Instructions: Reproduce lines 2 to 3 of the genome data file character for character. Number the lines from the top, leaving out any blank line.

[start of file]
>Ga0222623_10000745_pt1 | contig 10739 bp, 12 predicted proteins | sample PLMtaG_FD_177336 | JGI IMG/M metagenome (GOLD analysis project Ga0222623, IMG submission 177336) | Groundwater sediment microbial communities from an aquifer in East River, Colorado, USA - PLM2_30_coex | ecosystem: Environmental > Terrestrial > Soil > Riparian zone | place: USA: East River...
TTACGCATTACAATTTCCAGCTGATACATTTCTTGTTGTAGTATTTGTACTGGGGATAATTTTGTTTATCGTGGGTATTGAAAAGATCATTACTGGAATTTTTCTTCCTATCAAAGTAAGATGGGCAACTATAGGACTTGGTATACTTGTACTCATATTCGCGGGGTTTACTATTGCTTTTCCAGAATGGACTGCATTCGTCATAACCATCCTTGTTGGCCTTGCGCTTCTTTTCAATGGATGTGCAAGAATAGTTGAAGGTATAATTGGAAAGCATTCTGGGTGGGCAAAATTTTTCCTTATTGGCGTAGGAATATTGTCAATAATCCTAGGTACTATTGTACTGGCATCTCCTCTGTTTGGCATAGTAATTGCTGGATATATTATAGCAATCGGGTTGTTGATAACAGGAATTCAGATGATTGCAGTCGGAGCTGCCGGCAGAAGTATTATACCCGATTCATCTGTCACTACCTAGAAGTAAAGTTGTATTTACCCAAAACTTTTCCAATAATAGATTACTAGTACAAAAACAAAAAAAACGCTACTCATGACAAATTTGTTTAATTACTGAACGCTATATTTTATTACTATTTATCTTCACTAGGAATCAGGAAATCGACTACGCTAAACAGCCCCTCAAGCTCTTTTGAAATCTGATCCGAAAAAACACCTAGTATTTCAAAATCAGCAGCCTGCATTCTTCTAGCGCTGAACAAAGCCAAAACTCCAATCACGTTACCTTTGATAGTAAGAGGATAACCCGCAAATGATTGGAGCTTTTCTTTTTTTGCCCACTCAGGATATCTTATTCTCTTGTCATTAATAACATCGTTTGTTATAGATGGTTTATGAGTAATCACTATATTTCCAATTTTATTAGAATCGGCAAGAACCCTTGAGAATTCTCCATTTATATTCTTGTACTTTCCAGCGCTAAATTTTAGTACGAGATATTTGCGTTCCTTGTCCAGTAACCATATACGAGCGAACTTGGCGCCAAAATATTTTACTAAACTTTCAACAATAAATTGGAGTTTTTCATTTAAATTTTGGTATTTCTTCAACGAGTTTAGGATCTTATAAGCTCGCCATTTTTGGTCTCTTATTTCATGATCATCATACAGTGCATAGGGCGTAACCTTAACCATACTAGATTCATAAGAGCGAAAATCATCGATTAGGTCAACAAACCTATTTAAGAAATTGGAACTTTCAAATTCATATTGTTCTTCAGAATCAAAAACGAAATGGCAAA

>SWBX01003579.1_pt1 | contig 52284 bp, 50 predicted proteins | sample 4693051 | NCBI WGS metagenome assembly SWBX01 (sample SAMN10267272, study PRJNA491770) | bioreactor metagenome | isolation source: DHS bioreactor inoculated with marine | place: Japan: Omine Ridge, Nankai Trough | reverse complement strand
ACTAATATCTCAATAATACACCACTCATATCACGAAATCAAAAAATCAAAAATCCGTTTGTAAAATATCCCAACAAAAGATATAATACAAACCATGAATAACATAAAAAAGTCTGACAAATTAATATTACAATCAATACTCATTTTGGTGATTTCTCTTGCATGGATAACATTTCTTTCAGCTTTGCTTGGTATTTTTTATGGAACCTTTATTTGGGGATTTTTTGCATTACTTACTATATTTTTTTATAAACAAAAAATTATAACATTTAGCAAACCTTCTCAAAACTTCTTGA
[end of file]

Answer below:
TTACGCATTACAATTTCCAGCTGATACATTTCTTGTTGTAGTATTTGTACTGGGGATAATTTTGTTTATCGTGGGTATTGAAAAGATCATTACTGGAATTTTTCTTCCTATCAAAGTAAGATGGGCAACTATAGGACTTGGTATACTTGTACTCATATTCGCGGGGTTTACTATTGCTTTTCCAGAATGGACTGCATTCGTCATAACCATCCTTGTTGGCCTTGCGCTTCTTTTCAATGGATGTGCAAGAATAGTTGAAGGTATAATTGGAAAGCATTCTGGGTGGGCAAAATTTTTCCTTATTGGCGTAGGAATATTGTCAATAATCCTAGGTACTATTGTACTGGCATCTCCTCTGTTTGGCATAGTAATTGCTGGATATATTATAGCAATCGGGTTGTTGATAACAGGAATTCAGATGATTGCAGTCGGAGCTGCCGGCAGAAGTATTATACCCGATTCATCTGTCACTACCTAGAAGTAAAGTTGTATTTACCCAAAACTTTTCCAATAATAGATTACTAGTACAAAAACAAAAAAAACGCTACTCATGACAAATTTGTTTAATTACTGAACGCTATATTTTATTACTATTTATCTTCACTAGGAATCAGGAAATCGACTACGCTAAACAGCCCCTCAAGCTCTTTTGAAATCTGATCCGAAAAAACACCTAGTATTTCAAAATCAGCAGCCTGCATTCTTCTAGCGCTGAACAAAGCCAAAACTCCAATCACGTTACCTTTGATAGTAAGAGGATAACCCGCAAATGATTGGAGCTTTTCTTTTTTTGCCCACTCAGGATATCTTATTCTCTTGTCATTAATAACATCGTTTGTTATAGATGGTTTATGAGTAATCACTATATTTCCAATTTTATTAGAATCGGCAAGAACCCTTGAGAATTCTCCATTTATATTCTTGTACTTTCCAGCGCTAAATTTTAGTACGAGATATTTGCGTTCCTTGTCCAGTAACCATATACGAGCGAACTTGGCGCCAAAATATTTTACTAAACTTTCAACAATAAATTGGAGTTTTTCATTTAAATTTTGGTATTTCTTCAACGAGTTTAGGATCTTATAAGCTCGCCATTTTTGGTCTCTTATTTCATGATCATCATACAGTGCATAGGGCGTAACCTTAACCATACTAGATTCATAAGAGCGAAAATCATCGATTAGGTCAACAAACCTATTTAAGAAATTGGAACTTTCAAATTCATATTGTTCTTCAGAATCAAAAACGAAATGGCAAA

>SWBX01003579.1_pt1 | contig 52284 bp, 50 predicted proteins | sample 4693051 | NCBI WGS metagenome assembly SWBX01 (sample SAMN10267272, study PRJNA491770) | bioreactor metagenome | isolation source: DHS bioreactor inoculated with marine | place: Japan: Omine Ridge, Nankai Trough | reverse complement strand